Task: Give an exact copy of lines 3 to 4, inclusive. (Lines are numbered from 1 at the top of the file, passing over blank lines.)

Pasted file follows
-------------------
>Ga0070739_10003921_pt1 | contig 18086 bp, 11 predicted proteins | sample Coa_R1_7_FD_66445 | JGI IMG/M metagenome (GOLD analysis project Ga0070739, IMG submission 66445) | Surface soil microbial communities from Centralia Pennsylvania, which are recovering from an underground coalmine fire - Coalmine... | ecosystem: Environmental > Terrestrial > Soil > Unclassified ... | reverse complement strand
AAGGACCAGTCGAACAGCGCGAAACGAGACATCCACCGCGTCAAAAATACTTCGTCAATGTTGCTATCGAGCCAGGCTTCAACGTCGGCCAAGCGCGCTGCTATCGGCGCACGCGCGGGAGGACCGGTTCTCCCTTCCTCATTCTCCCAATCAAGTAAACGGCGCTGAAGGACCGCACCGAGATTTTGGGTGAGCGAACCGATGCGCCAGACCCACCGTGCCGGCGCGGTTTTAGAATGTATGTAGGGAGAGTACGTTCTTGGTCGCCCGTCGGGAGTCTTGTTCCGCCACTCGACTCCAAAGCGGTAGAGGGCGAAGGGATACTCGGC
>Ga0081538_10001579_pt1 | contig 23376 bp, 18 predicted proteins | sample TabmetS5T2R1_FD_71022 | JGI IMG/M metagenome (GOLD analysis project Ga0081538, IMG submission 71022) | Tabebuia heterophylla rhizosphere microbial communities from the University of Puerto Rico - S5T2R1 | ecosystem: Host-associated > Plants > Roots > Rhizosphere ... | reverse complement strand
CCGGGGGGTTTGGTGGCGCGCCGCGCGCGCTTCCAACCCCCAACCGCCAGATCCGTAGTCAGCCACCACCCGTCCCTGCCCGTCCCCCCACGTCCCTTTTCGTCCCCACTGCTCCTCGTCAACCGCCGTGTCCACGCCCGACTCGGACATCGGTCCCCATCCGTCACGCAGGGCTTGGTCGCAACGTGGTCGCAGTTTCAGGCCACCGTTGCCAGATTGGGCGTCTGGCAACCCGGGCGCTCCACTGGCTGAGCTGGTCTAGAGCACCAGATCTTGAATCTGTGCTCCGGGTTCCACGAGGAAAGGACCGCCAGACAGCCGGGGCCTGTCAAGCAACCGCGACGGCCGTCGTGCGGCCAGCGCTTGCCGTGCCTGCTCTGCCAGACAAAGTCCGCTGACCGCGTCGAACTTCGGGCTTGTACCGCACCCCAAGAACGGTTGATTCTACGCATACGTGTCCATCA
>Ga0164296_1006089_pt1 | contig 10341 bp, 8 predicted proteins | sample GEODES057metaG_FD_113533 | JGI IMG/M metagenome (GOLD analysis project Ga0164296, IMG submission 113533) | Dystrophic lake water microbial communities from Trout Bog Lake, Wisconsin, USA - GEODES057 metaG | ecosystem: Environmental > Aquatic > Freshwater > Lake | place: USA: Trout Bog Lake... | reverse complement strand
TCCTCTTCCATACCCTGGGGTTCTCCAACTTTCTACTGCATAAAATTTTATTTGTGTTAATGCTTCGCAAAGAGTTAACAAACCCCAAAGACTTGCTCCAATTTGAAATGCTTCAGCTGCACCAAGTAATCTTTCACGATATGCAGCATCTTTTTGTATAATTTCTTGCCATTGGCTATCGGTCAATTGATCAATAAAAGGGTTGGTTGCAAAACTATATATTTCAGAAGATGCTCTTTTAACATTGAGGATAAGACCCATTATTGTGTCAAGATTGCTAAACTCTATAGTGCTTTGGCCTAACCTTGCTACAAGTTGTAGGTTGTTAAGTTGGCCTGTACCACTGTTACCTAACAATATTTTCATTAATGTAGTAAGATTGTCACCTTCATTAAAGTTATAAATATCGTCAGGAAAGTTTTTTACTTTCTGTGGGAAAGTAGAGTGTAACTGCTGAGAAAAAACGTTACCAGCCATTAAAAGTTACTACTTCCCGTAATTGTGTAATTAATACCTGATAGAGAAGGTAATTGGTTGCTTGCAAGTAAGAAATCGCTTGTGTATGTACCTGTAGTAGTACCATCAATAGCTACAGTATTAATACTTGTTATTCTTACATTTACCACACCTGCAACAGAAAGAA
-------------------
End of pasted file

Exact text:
>Ga0081538_10001579_pt1 | contig 23376 bp, 18 predicted proteins | sample TabmetS5T2R1_FD_71022 | JGI IMG/M metagenome (GOLD analysis project Ga0081538, IMG submission 71022) | Tabebuia heterophylla rhizosphere microbial communities from the University of Puerto Rico - S5T2R1 | ecosystem: Host-associated > Plants > Roots > Rhizosphere ... | reverse complement strand
CCGGGGGGTTTGGTGGCGCGCCGCGCGCGCTTCCAACCCCCAACCGCCAGATCCGTAGTCAGCCACCACCCGTCCCTGCCCGTCCCCCCACGTCCCTTTTCGTCCCCACTGCTCCTCGTCAACCGCCGTGTCCACGCCCGACTCGGACATCGGTCCCCATCCGTCACGCAGGGCTTGGTCGCAACGTGGTCGCAGTTTCAGGCCACCGTTGCCAGATTGGGCGTCTGGCAACCCGGGCGCTCCACTGGCTGAGCTGGTCTAGAGCACCAGATCTTGAATCTGTGCTCCGGGTTCCACGAGGAAAGGACCGCCAGACAGCCGGGGCCTGTCAAGCAACCGCGACGGCCGTCGTGCGGCCAGCGCTTGCCGTGCCTGCTCTGCCAGACAAAGTCCGCTGACCGCGTCGAACTTCGGGCTTGTACCGCACCCCAAGAACGGTTGATTCTACGCATACGTGTCCATCA